As mentioned above, it is a requirement of legal advice privilege that it must be in the context of legal advice. Commercial or strategic advice given by a lawyer is unlikely to be privileged.
With litigation privilege, the communication risks not being privileged in circumstances where it has not been created for the dominant purpose of assisting, or obtaining advice in relation to, adversarial proceedings.
Particularly in the context of internal investigations, companies need to be mindful of the way in which they setup the investigation team and how they deal with internal communications and communications with lawyers. In Property Alliance Group Limited v The Royal Bank of Scotland Plc  EWHC 1557 (Ch)  EWHC 3161, RBS sought to claim legal advice privilege in relation to material created through the work of an “Executive Steering Group” (which included and was overseen by the bank’s external lawyers) that oversaw an internal investigation into allegations of LIBOR manipulation and related regulatory enquiries. Specifically, RBS claimed privilege over two classes of documents, firstly tables that updated the group on the progress of the investigation, and secondly notes and summaries reflecting the lawyer’s views on the investigations. This was challenged by the claimant on the premise that legal advice privilege did not apply to these documents in that context. Further, that the context was strategic or commercial advice as opposed to legal.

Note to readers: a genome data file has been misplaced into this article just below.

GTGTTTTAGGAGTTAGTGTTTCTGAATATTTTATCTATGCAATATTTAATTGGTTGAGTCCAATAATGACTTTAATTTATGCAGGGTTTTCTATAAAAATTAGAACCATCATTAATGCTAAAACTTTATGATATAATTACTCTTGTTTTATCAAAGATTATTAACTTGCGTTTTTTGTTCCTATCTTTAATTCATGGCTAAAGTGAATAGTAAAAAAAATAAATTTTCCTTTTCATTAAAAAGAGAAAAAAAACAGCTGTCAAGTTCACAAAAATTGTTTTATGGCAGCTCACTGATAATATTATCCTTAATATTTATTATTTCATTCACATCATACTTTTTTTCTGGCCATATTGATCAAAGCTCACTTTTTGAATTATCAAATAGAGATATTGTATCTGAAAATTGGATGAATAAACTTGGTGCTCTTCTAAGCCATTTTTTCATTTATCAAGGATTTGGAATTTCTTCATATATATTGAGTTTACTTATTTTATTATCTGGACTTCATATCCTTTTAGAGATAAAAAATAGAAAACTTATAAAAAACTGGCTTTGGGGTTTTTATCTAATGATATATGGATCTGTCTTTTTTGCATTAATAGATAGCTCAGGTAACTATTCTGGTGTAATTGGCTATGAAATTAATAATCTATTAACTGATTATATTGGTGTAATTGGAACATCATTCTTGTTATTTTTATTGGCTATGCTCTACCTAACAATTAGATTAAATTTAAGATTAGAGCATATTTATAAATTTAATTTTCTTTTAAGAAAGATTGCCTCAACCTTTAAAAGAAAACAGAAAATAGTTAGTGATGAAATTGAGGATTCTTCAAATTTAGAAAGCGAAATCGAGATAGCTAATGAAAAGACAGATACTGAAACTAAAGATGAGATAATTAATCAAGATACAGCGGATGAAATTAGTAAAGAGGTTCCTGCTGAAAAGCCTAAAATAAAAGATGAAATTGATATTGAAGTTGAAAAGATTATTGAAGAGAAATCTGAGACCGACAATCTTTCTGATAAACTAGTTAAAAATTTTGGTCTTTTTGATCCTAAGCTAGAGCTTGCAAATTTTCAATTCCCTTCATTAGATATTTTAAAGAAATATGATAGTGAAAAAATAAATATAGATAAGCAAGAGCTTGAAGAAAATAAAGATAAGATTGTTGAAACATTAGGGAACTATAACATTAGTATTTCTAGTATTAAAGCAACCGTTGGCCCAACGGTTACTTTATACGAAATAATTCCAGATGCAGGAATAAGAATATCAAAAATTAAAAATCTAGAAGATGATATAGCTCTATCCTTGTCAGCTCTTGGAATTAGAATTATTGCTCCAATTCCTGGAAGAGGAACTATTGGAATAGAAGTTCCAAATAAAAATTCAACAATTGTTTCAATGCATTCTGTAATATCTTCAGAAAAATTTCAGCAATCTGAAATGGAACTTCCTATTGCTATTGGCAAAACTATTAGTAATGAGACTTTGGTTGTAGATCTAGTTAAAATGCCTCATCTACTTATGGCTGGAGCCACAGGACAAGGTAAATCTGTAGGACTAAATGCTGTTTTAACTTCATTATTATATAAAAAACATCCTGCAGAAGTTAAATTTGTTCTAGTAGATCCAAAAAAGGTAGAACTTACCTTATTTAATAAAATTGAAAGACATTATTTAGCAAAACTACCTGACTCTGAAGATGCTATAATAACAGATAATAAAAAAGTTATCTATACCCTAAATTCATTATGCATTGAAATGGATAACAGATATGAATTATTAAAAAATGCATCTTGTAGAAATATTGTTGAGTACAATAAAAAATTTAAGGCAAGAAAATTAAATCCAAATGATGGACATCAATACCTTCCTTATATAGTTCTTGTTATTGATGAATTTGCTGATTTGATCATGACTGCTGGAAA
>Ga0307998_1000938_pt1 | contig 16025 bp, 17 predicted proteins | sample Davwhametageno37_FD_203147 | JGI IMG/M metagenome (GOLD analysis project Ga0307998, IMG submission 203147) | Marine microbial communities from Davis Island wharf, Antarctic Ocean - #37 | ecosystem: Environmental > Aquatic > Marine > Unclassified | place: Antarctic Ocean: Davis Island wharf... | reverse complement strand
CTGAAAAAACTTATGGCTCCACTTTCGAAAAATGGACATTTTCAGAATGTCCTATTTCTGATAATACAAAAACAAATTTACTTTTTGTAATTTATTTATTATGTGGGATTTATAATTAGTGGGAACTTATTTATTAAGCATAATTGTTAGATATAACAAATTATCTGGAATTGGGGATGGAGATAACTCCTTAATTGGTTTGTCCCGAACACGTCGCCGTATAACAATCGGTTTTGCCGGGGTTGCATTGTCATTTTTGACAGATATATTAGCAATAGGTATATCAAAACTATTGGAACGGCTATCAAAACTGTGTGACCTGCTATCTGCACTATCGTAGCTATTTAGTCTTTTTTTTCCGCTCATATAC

The court accepted RBS’ argument that the documents represented a “continuum of communication” in order that legal advice could be properly sought and given. The court held that the first class of documents were created to provide up to date summaries of legal advice requested and required, while the second class was created to enable the lawyers to make suggestions about what the client needed to do next.
Finally and importantly, the court accepted that there was a clear public interest in communications between a lawyer and a client being privileged in the context of this type of regulatory investigation and that there was a need for lawyers in these circumstances to be able to give candid factual briefings and legal advice free from fear of disclosure.
While the judgment was welcomed by practitioners involved in internal investigations it further illustrated the care that needs to be taken when conducting internal investigations so to ensure that privilege is not lost.
Legal advice privilege only applies to communications between a lawyer and the client who has instructed the lawyer to provide advice. It does not generally apply to communications with third parties. The position is different in relation to litigation privilege, where in addition to direct communications between lawyer and client, communications with third parties are privileged. The dominant purpose of the communication must be for use in, or advice in relation to, litigation. The litigation must be reasonably in prospect, and it must be adversarial. The communication must have been made under conditions of confidentiality. In addition, the purpose must have been to enable legal advice to be sought or given, in connection with the litigation.